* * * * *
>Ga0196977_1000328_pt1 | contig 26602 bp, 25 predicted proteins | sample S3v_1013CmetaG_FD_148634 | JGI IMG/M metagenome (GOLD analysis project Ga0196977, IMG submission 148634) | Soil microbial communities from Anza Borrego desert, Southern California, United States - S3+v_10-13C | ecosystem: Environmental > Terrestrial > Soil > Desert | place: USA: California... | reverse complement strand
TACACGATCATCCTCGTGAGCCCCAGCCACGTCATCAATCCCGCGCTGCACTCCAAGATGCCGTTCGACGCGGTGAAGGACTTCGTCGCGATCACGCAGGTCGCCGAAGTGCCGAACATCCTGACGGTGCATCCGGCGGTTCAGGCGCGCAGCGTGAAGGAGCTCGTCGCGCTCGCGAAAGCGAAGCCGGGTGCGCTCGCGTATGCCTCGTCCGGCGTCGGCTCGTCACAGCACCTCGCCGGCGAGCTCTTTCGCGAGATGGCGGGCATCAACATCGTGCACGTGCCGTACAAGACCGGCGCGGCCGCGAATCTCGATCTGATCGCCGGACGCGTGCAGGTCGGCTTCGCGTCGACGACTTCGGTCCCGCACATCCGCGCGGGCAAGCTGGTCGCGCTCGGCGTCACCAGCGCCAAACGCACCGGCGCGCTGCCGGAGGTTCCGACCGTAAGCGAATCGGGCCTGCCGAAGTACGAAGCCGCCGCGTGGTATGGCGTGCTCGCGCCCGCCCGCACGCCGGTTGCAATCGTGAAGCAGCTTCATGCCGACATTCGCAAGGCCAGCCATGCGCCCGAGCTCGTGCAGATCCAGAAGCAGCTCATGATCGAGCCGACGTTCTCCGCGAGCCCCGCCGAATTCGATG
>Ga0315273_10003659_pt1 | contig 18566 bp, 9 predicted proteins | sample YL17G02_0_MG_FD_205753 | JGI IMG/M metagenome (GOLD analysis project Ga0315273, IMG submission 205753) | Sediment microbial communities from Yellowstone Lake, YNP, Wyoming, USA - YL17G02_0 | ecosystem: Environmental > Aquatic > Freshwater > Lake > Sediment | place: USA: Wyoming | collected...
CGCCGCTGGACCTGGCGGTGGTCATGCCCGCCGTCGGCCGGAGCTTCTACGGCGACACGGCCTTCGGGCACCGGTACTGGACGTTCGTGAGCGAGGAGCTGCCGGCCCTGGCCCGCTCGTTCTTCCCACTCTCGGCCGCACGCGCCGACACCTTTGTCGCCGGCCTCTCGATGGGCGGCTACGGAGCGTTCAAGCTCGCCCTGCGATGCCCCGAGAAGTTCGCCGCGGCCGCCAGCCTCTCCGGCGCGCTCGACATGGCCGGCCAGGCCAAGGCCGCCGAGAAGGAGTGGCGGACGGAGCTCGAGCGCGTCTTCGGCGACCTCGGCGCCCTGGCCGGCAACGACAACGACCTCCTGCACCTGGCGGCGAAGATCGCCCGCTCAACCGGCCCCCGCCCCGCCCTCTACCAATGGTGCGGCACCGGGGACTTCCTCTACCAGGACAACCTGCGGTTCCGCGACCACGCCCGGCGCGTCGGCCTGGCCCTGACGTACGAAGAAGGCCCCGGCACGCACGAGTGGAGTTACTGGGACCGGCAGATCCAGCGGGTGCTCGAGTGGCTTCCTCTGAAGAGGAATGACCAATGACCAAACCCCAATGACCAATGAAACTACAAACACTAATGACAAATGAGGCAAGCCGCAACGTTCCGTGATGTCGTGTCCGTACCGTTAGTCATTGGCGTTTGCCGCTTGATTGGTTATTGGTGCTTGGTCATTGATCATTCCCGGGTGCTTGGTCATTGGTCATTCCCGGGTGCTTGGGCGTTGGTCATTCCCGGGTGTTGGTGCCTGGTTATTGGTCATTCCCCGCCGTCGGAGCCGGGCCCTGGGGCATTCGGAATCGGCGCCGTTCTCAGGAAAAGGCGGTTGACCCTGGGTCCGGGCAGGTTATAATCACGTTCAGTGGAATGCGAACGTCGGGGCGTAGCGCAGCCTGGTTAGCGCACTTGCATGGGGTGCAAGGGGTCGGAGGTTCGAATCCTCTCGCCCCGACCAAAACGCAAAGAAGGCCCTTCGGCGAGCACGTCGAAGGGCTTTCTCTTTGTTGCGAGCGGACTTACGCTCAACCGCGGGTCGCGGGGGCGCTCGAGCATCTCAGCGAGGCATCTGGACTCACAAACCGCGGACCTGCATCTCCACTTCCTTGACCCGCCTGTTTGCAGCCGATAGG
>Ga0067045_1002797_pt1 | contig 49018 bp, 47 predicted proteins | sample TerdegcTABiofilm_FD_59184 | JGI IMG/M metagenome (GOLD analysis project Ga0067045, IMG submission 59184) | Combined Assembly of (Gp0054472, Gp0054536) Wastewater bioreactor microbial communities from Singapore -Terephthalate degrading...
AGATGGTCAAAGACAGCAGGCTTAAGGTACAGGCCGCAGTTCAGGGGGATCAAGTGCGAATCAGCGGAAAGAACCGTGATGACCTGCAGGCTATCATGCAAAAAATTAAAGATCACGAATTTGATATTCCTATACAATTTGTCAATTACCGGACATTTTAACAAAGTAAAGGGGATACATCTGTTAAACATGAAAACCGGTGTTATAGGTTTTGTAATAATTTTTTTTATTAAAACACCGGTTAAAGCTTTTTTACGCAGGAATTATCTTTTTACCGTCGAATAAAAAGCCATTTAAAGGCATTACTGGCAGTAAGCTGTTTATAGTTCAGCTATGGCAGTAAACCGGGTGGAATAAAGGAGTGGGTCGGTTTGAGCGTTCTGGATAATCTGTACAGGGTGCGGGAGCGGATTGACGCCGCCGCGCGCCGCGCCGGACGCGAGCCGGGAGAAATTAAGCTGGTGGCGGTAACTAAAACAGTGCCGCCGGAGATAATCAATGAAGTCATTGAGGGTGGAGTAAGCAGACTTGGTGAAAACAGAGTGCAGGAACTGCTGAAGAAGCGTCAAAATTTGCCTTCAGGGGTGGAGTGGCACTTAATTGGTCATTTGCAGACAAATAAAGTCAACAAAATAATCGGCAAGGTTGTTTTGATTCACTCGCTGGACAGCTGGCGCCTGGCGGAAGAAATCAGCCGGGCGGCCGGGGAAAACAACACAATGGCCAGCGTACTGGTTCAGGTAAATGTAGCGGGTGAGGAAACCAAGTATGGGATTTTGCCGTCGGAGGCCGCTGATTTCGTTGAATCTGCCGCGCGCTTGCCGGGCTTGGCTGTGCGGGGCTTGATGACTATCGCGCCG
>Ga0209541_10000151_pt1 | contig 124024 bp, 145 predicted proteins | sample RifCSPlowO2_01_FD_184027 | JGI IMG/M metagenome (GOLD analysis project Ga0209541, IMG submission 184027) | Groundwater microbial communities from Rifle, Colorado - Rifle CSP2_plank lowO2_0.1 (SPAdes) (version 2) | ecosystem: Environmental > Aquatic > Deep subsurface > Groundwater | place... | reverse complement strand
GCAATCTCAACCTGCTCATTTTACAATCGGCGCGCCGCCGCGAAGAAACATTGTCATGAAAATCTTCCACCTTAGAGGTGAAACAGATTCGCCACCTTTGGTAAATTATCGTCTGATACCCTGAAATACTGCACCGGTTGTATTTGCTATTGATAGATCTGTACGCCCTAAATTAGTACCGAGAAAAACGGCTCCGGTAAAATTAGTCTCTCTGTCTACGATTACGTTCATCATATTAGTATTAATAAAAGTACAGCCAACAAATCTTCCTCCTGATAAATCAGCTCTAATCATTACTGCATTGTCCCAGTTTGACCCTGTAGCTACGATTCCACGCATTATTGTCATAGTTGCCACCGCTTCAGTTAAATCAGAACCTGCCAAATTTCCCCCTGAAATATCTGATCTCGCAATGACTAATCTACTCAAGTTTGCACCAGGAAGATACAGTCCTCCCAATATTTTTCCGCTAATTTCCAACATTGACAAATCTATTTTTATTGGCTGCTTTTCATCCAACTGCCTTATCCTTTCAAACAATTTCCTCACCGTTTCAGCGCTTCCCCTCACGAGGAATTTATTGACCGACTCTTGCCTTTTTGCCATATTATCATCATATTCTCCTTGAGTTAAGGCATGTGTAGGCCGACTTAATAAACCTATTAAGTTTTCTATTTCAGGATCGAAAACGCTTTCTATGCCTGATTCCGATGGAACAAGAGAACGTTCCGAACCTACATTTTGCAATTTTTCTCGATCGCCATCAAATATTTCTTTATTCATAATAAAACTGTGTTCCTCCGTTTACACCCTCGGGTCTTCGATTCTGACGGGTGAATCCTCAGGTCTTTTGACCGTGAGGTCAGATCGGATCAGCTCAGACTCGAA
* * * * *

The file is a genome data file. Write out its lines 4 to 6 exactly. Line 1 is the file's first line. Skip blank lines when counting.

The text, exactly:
CGCCGCTGGACCTGGCGGTGGTCATGCCCGCCGTCGGCCGGAGCTTCTACGGCGACACGGCCTTCGGGCACCGGTACTGGACGTTCGTGAGCGAGGAGCTGCCGGCCCTGGCCCGCTCGTTCTTCCCACTCTCGGCCGCACGCGCCGACACCTTTGTCGCCGGCCTCTCGATGGGCGGCTACGGAGCGTTCAAGCTCGCCCTGCGATGCCCCGAGAAGTTCGCCGCGGCCGCCAGCCTCTCCGGCGCGCTCGACATGGCCGGCCAGGCCAAGGCCGCCGAGAAGGAGTGGCGGACGGAGCTCGAGCGCGTCTTCGGCGACCTCGGCGCCCTGGCCGGCAACGACAACGACCTCCTGCACCTGGCGGCGAAGATCGCCCGCTCAACCGGCCCCCGCCCCGCCCTCTACCAATGGTGCGGCACCGGGGACTTCCTCTACCAGGACAACCTGCGGTTCCGCGACCACGCCCGGCGCGTCGGCCTGGCCCTGACGTACGAAGAAGGCCCCGGCACGCACGAGTGGAGTTACTGGGACCGGCAGATCCAGCGGGTGCTCGAGTGGCTTCCTCTGAAGAGGAATGACCAATGACCAAACCCCAATGACCAATGAAACTACAAACACTAATGACAAATGAGGCAAGCCGCAACGTTCCGTGATGTCGTGTCCGTACCGTTAGTCATTGGCGTTTGCCGCTTGATTGGTTATTGGTGCTTGGTCATTGATCATTCCCGGGTGCTTGGTCATTGGTCATTCCCGGGTGCTTGGGCGTTGGTCATTCCCGGGTGTTGGTGCCTGGTTATTGGTCATTCCCCGCCGTCGGAGCCGGGCCCTGGGGCATTCGGAATCGGCGCCGTTCTCAGGAAAAGGCGGTTGACCCTGGGTCCGGGCAGGTTATAATCACGTTCAGTGGAATGCGAACGTCGGGGCGTAGCGCAGCCTGGTTAGCGCACTTGCATGGGGTGCAAGGGGTCGGAGGTTCGAATCCTCTCGCCCCGACCAAAACGCAAAGAAGGCCCTTCGGCGAGCACGTCGAAGGGCTTTCTCTTTGTTGCGAGCGGACTTACGCTCAACCGCGGGTCGCGGGGGCGCTCGAGCATCTCAGCGAGGCATCTGGACTCACAAACCGCGGACCTGCATCTCCACTTCCTTGACCCGCCTGTTTGCAGCCGATAGG
>Ga0067045_1002797_pt1 | contig 49018 bp, 47 predicted proteins | sample TerdegcTABiofilm_FD_59184 | JGI IMG/M metagenome (GOLD analysis project Ga0067045, IMG submission 59184) | Combined Assembly of (Gp0054472, Gp0054536) Wastewater bioreactor microbial communities from Singapore -Terephthalate degrading...
AGATGGTCAAAGACAGCAGGCTTAAGGTACAGGCCGCAGTTCAGGGGGATCAAGTGCGAATCAGCGGAAAGAACCGTGATGACCTGCAGGCTATCATGCAAAAAATTAAAGATCACGAATTTGATATTCCTATACAATTTGTCAATTACCGGACATTTTAACAAAGTAAAGGGGATACATCTGTTAAACATGAAAACCGGTGTTATAGGTTTTGTAATAATTTTTTTTATTAAAACACCGGTTAAAGCTTTTTTACGCAGGAATTATCTTTTTACCGTCGAATAAAAAGCCATTTAAAGGCATTACTGGCAGTAAGCTGTTTATAGTTCAGCTATGGCAGTAAACCGGGTGGAATAAAGGAGTGGGTCGGTTTGAGCGTTCTGGATAATCTGTACAGGGTGCGGGAGCGGATTGACGCCGCCGCGCGCCGCGCCGGACGCGAGCCGGGAGAAATTAAGCTGGTGGCGGTAACTAAAACAGTGCCGCCGGAGATAATCAATGAAGTCATTGAGGGTGGAGTAAGCAGACTTGGTGAAAACAGAGTGCAGGAACTGCTGAAGAAGCGTCAAAATTTGCCTTCAGGGGTGGAGTGGCACTTAATTGGTCATTTGCAGACAAATAAAGTCAACAAAATAATCGGCAAGGTTGTTTTGATTCACTCGCTGGACAGCTGGCGCCTGGCGGAAGAAATCAGCCGGGCGGCCGGGGAAAACAACACAATGGCCAGCGTACTGGTTCAGGTAAATGTAGCGGGTGAGGAAACCAAGTATGGGATTTTGCCGTCGGAGGCCGCTGATTTCGTTGAATCTGCCGCGCGCTTGCCGGGCTTGGCTGTGCGGGGCTTGATGACTATCGCGCCG